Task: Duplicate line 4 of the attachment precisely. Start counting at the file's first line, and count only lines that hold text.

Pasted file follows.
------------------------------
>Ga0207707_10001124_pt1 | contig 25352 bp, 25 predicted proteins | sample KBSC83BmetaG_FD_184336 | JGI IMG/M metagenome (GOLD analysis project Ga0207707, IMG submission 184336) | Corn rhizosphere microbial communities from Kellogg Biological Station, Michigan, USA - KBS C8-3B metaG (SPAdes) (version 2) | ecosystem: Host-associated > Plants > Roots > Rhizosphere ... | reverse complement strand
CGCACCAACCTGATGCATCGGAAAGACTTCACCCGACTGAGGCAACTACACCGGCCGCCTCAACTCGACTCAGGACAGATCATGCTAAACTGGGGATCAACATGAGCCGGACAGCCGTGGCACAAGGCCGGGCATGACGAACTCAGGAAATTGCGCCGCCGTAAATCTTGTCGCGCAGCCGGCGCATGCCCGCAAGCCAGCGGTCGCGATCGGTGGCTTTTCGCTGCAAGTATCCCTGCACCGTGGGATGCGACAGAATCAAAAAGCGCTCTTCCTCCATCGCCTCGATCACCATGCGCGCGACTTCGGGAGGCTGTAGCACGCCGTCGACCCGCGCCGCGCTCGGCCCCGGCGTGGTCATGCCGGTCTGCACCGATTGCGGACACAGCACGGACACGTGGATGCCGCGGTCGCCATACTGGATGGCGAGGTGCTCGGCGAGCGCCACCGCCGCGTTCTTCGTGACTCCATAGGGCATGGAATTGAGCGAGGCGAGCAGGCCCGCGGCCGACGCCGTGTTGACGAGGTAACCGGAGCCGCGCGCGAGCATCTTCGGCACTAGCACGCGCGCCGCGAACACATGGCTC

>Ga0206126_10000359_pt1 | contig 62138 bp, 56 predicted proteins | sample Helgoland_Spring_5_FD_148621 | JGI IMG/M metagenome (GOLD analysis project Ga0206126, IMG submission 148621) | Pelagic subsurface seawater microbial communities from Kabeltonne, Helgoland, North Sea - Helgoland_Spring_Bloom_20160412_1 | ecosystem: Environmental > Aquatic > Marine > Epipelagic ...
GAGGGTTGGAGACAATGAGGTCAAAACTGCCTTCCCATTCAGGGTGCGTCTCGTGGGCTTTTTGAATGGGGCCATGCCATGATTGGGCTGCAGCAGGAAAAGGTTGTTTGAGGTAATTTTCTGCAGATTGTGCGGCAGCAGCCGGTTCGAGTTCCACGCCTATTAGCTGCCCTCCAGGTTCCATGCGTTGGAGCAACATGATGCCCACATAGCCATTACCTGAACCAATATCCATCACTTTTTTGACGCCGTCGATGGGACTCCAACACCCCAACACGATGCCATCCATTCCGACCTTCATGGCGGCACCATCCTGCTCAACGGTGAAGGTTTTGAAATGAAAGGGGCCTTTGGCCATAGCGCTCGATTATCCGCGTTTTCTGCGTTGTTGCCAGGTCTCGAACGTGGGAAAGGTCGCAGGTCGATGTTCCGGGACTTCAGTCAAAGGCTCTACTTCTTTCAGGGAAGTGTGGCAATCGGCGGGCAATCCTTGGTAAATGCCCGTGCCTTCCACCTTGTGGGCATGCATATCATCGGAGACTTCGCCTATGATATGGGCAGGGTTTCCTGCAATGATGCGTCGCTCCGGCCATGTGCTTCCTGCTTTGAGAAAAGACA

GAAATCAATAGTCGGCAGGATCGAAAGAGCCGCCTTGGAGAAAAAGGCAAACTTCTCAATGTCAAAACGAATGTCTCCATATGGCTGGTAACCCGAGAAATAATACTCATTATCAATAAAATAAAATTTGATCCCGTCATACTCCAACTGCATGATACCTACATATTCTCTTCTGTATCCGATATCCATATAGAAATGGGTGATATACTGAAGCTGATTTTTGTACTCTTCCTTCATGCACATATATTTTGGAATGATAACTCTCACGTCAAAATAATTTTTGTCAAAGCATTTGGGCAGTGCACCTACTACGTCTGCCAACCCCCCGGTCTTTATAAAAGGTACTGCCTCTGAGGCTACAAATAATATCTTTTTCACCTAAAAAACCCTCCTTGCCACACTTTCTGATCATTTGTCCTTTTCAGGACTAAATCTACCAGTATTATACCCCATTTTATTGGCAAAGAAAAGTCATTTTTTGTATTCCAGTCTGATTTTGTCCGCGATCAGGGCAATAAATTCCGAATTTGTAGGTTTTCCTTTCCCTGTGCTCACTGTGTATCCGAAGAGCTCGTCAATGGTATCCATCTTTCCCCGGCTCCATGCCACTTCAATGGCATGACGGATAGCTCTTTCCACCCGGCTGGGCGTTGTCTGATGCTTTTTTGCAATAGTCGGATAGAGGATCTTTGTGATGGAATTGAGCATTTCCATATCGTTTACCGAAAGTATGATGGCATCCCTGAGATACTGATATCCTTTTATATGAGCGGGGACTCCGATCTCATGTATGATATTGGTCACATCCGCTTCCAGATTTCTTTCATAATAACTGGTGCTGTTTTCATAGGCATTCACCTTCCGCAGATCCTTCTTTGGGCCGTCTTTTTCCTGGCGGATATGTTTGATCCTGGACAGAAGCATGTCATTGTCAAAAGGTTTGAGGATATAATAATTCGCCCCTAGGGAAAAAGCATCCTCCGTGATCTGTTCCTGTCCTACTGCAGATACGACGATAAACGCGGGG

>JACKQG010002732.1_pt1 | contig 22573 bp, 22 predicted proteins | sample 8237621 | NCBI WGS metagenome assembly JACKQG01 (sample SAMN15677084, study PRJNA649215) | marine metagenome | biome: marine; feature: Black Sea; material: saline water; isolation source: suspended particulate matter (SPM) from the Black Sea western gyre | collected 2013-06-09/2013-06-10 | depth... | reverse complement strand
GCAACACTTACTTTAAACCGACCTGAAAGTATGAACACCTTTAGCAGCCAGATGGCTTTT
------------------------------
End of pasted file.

GAGGGTTGGAGACAATGAGGTCAAAACTGCCTTCCCATTCAGGGTGCGTCTCGTGGGCTTTTTGAATGGGGCCATGCCATGATTGGGCTGCAGCAGGAAAAGGTTGTTTGAGGTAATTTTCTGCAGATTGTGCGGCAGCAGCCGGTTCGAGTTCCACGCCTATTAGCTGCCCTCCAGGTTCCATGCGTTGGAGCAACATGATGCCCACATAGCCATTACCTGAACCAATATCCATCACTTTTTTGACGCCGTCGATGGGACTCCAACACCCCAACACGATGCCATCCATTCCGACCTTCATGGCGGCACCATCCTGCTCAACGGTGAAGGTTTTGAAATGAAAGGGGCCTTTGGCCATAGCGCTCGATTATCCGCGTTTTCTGCGTTGTTGCCAGGTCTCGAACGTGGGAAAGGTCGCAGGTCGATGTTCCGGGACTTCAGTCAAAGGCTCTACTTCTTTCAGGGAAGTGTGGCAATCGGCGGGCAATCCTTGGTAAATGCCCGTGCCTTCCACCTTGTGGGCATGCATATCATCGGAGACTTCGCCTATGATATGGGCAGGGTTTCCTGCAATGATGCGTCGCTCCGGCCATGTGCTTCCTGCTTTGAGAAAAGACA